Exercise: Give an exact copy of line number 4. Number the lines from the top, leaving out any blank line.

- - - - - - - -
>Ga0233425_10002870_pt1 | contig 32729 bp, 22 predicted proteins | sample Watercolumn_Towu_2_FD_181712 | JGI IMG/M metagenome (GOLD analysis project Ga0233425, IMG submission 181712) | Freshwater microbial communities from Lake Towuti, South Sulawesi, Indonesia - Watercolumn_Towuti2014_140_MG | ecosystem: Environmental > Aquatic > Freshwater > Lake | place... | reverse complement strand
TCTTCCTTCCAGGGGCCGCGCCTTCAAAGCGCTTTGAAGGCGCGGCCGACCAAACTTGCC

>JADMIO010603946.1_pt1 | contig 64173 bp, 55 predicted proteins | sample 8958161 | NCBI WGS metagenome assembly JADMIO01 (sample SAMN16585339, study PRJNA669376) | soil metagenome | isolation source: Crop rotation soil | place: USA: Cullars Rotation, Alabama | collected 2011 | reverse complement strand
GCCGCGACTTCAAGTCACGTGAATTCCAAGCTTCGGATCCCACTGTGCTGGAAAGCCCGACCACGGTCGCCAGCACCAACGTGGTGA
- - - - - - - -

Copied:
GCCGCGACTTCAAGTCACGTGAATTCCAAGCTTCGGATCCCACTGTGCTGGAAAGCCCGACCACGGTCGCCAGCACCAACGTGGTGA